As lean thinkers, I know we learn best by example. In my work preparing tomorrow’s leaders with Council of Supply Chain Management Professionals (CSCMP) Southern California Roundtable Board of Directors, I find that having vivid illustrations of ways that lean has dramatically improved real-life gembas has the most impact in teaching the next generation.
At CSCMP’s Lean Leadership Summit in May, we’ll be hearing two unique applications of lean systems thinking.
Shirley Weber (Director Laboratory Services) and Katie Abbott (Sr. Program Manager, Business Operations) will tell the story of the construction project of Stanford Hospital’s new buildings and its associated operating costs. There’s an amazing transformation happening in the labs, the benefits of which are already delivering to existing operation, and by reducing requirements for the new buildings, will deliver greater benefits for decades to come.
All supply chains suffer from spike demand. But, as you will hear from Jeff Koga (former Marine and Associate VP, Oshkosh Corp.), when IEDs in Iraq and Afghanistan began killing and maiming thousands of our troops, the ramp up to manufacture, assemble, and transport the components—and organize the in-country workforce to double the threat protection of thousands of Humvees and other vehicles in more than 50 bases across a multi-country theater of war—this was unlike anything most of us have ever seen. It makes most of our supply chain problems look like child’s play. And now that the U.S. is cashing in on the “peace dividend” we’ll hear how lean thinking enabled Jeff to sustain profitability during ramp down.
I’m especially looking forward to you hearing Gary Convis, former Executive VP of Manufacturing USA and first non-Japanese Managing Officer of Toyota Motor Corporation (who led Toyota’s North American manufacturing development from the beginning at NUMMI). Convis will also speak about how as CEO of Dana Holdings Corp. he led an incredible turnaround from near bankruptcy during the recession.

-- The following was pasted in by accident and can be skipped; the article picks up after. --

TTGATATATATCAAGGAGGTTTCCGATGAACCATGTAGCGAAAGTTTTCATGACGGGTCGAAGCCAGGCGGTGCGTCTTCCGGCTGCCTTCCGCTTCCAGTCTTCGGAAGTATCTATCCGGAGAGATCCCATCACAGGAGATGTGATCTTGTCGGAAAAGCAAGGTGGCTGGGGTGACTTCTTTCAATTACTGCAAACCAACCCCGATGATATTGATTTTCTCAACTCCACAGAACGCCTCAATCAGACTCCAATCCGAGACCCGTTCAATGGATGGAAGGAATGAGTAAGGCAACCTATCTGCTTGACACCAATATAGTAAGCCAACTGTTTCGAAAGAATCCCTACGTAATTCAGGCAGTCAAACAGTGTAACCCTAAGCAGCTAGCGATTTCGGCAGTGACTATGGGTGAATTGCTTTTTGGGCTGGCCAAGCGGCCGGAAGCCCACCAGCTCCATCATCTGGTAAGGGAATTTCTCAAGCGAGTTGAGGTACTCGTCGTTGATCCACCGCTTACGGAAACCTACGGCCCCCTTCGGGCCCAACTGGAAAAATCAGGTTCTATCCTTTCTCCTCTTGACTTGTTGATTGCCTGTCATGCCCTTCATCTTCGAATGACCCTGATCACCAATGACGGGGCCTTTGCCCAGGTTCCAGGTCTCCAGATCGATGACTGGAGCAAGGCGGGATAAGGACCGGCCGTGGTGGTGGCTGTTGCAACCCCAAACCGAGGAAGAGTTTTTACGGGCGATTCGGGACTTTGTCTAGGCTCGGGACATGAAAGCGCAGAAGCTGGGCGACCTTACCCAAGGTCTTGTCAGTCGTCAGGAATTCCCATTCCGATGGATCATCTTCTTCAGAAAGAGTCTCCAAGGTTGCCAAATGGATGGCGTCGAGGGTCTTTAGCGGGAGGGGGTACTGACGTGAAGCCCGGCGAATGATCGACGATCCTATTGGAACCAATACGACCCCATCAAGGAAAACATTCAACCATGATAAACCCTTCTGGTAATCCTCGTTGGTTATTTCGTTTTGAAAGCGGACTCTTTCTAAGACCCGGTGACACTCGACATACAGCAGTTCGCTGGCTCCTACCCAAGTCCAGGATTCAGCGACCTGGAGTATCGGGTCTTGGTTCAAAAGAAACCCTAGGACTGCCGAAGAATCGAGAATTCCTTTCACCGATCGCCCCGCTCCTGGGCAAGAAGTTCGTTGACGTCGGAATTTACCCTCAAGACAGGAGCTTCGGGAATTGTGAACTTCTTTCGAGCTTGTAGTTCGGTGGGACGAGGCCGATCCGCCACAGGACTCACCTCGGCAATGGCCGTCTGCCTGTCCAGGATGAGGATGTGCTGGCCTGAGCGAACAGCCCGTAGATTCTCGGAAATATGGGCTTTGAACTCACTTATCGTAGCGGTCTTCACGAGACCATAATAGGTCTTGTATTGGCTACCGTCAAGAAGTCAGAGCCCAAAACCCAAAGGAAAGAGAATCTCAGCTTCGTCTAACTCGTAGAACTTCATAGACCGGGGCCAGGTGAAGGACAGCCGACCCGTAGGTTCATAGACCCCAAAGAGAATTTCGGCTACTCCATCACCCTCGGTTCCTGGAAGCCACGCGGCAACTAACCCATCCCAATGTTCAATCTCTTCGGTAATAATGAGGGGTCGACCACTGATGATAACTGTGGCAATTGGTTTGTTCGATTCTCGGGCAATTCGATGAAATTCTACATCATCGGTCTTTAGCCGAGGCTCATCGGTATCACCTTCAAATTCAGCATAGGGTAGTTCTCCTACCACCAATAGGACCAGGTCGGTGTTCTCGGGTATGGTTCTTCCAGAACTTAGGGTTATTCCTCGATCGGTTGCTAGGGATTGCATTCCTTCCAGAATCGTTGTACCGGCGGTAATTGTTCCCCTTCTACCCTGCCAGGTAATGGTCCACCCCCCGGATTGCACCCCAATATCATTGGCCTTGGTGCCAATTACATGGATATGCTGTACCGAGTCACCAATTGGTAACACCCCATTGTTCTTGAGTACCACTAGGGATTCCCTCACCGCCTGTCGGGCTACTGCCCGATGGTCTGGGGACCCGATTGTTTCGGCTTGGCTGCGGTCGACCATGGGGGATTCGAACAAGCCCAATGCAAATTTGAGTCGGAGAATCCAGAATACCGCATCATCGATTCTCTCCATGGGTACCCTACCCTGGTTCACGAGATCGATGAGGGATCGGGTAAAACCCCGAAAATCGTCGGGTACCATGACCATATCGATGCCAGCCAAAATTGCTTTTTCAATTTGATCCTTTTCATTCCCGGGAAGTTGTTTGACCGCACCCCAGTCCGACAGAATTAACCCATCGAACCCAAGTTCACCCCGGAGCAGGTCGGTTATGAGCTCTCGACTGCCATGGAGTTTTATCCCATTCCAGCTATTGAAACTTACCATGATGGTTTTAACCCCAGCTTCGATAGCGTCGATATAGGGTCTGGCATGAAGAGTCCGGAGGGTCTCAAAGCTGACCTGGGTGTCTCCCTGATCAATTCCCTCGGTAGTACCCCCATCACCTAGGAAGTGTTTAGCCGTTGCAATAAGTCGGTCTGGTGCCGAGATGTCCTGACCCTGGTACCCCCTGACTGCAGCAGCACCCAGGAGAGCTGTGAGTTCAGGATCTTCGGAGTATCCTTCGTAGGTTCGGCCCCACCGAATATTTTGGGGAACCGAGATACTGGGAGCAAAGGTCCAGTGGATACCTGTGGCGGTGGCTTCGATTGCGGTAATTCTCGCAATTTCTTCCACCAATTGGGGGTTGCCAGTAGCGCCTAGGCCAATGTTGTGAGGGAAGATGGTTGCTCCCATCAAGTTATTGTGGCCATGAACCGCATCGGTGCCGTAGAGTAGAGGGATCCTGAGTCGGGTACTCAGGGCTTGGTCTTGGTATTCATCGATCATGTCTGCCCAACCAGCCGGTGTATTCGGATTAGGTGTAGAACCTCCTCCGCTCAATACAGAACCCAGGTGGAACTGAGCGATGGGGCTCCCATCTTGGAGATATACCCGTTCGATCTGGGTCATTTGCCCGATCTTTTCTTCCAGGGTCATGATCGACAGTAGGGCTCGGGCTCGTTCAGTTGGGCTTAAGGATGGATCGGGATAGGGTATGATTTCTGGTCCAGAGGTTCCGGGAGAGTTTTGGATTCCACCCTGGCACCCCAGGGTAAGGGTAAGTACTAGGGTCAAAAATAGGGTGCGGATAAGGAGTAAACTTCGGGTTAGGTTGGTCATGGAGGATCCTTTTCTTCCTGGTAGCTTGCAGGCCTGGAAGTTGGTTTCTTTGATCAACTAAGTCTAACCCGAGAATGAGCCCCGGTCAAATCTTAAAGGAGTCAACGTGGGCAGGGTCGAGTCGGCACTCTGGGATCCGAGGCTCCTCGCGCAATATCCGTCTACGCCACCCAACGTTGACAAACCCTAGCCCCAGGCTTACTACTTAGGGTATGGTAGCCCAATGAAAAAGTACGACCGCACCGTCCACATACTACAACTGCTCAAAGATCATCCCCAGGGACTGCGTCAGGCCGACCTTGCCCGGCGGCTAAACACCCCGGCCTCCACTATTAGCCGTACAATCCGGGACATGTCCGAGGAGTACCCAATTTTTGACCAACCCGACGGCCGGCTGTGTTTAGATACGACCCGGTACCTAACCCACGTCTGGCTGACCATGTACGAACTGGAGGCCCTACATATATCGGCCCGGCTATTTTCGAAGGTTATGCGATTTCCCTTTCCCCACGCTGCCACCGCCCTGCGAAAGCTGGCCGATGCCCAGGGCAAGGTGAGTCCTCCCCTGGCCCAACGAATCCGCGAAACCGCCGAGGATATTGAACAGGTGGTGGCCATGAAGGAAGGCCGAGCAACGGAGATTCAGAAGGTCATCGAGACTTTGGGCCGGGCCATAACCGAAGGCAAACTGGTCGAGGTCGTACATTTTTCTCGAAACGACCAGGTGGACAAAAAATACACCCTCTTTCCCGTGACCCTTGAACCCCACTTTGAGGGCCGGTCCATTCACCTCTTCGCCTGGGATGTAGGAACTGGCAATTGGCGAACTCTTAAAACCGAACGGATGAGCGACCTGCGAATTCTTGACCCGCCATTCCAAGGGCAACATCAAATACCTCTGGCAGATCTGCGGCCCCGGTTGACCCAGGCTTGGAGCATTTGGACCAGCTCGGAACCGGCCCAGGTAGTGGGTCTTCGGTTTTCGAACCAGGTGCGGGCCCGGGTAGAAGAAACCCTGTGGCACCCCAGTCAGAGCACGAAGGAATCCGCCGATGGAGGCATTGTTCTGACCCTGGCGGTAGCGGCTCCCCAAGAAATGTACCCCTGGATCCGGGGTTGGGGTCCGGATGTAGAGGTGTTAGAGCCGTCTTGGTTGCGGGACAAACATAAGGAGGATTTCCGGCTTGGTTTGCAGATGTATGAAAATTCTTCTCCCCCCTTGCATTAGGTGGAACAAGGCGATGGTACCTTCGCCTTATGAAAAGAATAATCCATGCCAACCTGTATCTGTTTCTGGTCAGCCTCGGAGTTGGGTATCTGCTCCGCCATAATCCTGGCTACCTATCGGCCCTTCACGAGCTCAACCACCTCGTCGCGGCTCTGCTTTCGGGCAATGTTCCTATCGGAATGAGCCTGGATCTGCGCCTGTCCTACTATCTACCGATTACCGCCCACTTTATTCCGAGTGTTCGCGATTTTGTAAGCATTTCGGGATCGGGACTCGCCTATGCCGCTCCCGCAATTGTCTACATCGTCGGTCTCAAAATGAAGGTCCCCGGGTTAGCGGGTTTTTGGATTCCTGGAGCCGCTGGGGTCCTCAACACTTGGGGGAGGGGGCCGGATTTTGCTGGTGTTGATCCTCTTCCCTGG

And Toyota’s VP of Production Control, Doug Formby, will explain how Toyota manufacturing used the crises of the Great Recession, recall crisis, and Great Japan earthquake to make unheard of advances in market responsiveness and flexibility, productivity, quality, and capability development.
The Summit will be a chance for supply chain professionals to come together and discuss two trends in the supply chain field that we can no longer ignore:
- #1: The need for collaboration across value stream functions and across the extended enterprise to develop an aligned and synergistic system
- #2: Siloed operations. We must break down silos that create conflicting goals and priorities and prevent effective connections between the various links of a supply chain
What’s next for our CSCMP chapter? In the last five years, I’ve seen our chapter more than double in size. To prepare tomorrow’s supply chain leaders for the growing complexities of global supply chain management, we’re focusing our energies on educating and connecting these young leaders.
We do this by:
- Hosting presentations by leading supply chain experts
- Leading tours from world-class supply chain operations such as Toyota’s North American Parts Center or Kroger’s highly-automated distribution center, to more entertaining venues such Dodger Stadium (to understand the logistics of transporting the team to away games and supplying the crowds at games) and Disneyland (to understand what it takes to deliver Disney magic)
- Engaging young professionals on our board of directors to accelerate their learning and develop the next generation of leaders
And in the realm of service, we’re doing the following:
- Giving scholarships to talented students pursuing a degree in a supply chain field. 100% of our chapter’s growing net proceeds from events goes to our scholarship funds
- Supporting and mentoring supply chain/operations management groups on college campuses
- Partnering with ITEP (International Trade Education Program), a highly relevant collaboration as the twin ports of Los Angeles and Long Beach (the largest port complex in America) are in our back yard. ITEP is primarily focused on exposing high school students in lower income communities surrounding the ports to career opportunities, providing mentoring and internships help students visualize career goals, gain knowledge and experience, and with scholarship support, be the first in their families to go to college. This year’s scholarship dinner raised over $250,000.
Breaking down silos and collaborating cross-organizationally is increasingly important. I want to learn from you what challenges you have in creating allies for process improvements in other functions of your value stream, how you are overcoming them, and how we can better structure our May 21-22 summit to share ideas with both speakers and like-minded attendees to accelerate your creation of competitive advantage through lean system thinking. Please share your posts with us.